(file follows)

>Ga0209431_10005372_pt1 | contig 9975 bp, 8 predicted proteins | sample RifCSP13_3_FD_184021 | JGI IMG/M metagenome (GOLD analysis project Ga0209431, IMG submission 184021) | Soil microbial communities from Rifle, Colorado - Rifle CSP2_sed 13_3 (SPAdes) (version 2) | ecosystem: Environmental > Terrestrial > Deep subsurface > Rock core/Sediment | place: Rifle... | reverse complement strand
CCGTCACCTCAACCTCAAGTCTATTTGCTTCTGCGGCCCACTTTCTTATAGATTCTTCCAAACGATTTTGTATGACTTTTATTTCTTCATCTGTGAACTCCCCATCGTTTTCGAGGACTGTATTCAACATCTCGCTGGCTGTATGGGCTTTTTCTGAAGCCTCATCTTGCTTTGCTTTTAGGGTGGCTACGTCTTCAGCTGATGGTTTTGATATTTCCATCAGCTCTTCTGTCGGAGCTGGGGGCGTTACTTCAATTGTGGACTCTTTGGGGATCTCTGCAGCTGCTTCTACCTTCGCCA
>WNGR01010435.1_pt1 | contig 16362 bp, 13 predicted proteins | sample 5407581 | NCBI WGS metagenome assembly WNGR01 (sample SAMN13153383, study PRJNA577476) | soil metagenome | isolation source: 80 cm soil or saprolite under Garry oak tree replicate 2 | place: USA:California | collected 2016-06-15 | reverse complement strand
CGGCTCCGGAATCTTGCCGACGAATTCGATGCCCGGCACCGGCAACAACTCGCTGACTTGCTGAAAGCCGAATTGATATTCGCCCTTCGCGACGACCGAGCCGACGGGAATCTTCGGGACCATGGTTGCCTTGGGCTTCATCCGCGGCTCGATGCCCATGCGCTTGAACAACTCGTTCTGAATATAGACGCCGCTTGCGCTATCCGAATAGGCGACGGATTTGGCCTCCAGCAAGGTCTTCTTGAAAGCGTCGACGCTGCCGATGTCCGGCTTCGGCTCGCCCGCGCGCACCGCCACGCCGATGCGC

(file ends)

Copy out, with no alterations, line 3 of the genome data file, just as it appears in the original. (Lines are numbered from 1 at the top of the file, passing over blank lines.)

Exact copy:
>WNGR01010435.1_pt1 | contig 16362 bp, 13 predicted proteins | sample 5407581 | NCBI WGS metagenome assembly WNGR01 (sample SAMN13153383, study PRJNA577476) | soil metagenome | isolation source: 80 cm soil or saprolite under Garry oak tree replicate 2 | place: USA:California | collected 2016-06-15 | reverse complement strand